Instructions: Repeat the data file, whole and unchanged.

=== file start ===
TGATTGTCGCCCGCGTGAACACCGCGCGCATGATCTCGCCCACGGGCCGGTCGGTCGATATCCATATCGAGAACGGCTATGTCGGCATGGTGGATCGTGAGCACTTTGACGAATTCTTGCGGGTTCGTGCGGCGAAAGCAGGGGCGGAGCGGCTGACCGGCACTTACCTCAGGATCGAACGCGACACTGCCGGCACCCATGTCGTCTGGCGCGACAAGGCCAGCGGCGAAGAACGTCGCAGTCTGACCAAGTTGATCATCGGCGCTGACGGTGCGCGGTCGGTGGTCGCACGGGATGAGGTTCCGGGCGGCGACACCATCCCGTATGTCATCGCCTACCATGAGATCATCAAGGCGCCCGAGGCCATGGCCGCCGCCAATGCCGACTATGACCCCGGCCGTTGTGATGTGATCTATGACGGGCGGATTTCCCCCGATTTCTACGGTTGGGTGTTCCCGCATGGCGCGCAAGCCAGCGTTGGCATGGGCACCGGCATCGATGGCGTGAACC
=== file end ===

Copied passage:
TGATTGTCGCCCGCGTGAACACCGCGCGCATGATCTCGCCCACGGGCCGGTCGGTCGATATCCATATCGAGAACGGCTATGTCGGCATGGTGGATCGTGAGCACTTTGACGAATTCTTGCGGGTTCGTGCGGCGAAAGCAGGGGCGGAGCGGCTGACCGGCACTTACCTCAGGATCGAACGCGACACTGCCGGCACCCATGTCGTCTGGCGCGACAAGGCCAGCGGCGAAGAACGTCGCAGTCTGACCAAGTTGATCATCGGCGCTGACGGTGCGCGGTCGGTGGTCGCACGGGATGAGGTTCCGGGCGGCGACACCATCCCGTATGTCATCGCCTACCATGAGATCATCAAGGCGCCCGAGGCCATGGCCGCCGCCAATGCCGACTATGACCCCGGCCGTTGTGATGTGATCTATGACGGGCGGATTTCCCCCGATTTCTACGGTTGGGTGTTCCCGCATGGCGCGCAAGCCAGCGTTGGCATGGGCACCGGCATCGATGGCGTGAACC